Wordless Wednesday–What Do Aphids Tell Us About Spring?

hellebore with aphids

Ah aphids–the insects that Stephen King couldn’t make up if he were trying. What do they tell us about spring? Well, first of all, they tell us that spring is arriving, even if it’s still snowing.

I took the above photo on March 30. On the 31st, we had more snow. I wanted to hurl myself out a window. Luckily, I don’t live or work anyplace tall enough to do myself damage so I restrained myself.

It may be a little difficult to tell but that’s a real close-up of one of the hellebores I got from the Flower show. Both of them have aphids. I was not happy to see that except in the sense that it meant spring had actually arrived.

Why do I insist that’s true? Well, aphids are the first insects out in the spring (and the last to go dormant in the fall). They are the hardiest of the bunch. But even they won’t come out until there’s new growth to feast on. And what sparks new growth? Lengthening days and warmer sun–spring!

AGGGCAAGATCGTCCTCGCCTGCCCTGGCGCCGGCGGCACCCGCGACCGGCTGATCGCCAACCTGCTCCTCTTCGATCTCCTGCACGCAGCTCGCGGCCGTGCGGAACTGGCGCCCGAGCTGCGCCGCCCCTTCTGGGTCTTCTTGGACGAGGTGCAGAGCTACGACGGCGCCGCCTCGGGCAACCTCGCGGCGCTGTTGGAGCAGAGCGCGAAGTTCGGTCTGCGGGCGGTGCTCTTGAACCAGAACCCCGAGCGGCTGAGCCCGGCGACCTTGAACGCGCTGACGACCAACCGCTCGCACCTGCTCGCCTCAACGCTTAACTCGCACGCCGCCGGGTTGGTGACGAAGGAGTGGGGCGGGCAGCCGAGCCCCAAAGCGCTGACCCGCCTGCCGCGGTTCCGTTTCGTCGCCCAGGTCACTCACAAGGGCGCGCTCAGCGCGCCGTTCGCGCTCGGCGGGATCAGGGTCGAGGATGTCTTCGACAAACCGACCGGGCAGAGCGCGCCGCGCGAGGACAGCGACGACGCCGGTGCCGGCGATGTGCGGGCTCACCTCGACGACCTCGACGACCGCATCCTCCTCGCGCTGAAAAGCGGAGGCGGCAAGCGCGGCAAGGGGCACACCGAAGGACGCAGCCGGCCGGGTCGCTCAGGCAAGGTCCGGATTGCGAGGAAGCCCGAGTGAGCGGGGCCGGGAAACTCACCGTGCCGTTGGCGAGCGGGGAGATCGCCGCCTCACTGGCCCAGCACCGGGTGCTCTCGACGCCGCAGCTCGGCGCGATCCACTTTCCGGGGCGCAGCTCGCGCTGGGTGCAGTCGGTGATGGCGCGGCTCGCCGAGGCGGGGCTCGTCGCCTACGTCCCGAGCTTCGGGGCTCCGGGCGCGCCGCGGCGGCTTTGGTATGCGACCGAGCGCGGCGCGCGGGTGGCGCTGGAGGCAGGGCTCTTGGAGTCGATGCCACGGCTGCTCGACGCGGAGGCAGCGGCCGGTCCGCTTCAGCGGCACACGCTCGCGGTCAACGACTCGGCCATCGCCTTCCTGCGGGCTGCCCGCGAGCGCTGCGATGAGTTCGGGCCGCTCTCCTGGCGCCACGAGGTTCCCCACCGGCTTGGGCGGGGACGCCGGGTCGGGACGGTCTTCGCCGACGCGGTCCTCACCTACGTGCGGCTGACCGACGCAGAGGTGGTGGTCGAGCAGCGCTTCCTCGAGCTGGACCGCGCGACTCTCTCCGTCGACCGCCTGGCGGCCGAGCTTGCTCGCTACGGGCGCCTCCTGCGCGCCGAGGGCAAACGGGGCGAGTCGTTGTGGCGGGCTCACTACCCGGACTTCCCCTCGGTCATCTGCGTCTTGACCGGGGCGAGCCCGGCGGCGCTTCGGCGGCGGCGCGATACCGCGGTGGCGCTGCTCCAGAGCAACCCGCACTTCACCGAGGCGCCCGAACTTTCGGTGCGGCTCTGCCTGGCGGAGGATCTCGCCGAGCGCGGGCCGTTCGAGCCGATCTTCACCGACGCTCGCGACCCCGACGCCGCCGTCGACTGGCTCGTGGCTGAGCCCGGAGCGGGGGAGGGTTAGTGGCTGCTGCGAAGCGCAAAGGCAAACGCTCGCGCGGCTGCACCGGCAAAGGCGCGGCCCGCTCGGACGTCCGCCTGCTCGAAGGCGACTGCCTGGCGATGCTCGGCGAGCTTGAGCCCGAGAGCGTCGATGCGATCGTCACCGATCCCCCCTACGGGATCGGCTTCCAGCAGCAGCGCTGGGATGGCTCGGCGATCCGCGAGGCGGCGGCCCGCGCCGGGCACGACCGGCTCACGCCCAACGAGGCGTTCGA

I also tried to get a close-up (hence the somewhat weird photo rather than a traditional one.) Notice on the green leaf in the foreground the white specks that look like dust? Those are the nymph stage of the aphids. That’s your first chance to catch them, before they become full bodied, sap suckers.

The real “full-bodied” aphids, as I call them are on the flowers. Again, they might be hard to see. They’re up near the stamens and pistil and are almost translucent. These guys are clever and like to hide so they can do their work and sap the plant of energy before you even notice.

Most of us miss the nymphs completely because they look like dust. But when you’re watering you can often see them floating on the water. Pay close attention. I’m sure they’re out there, waiting to grow up and start affecting your plants too!

And after you wash the aphids off–or spray insecticidal soap–make sure you check all the plants around where the affected plant was. And wipe down the windowsill as well. There are dozens, if not hundreds of nymphs lurking there, just waiting to grow up. That way you won’t wonder, “Where did all these bugs come from?!”

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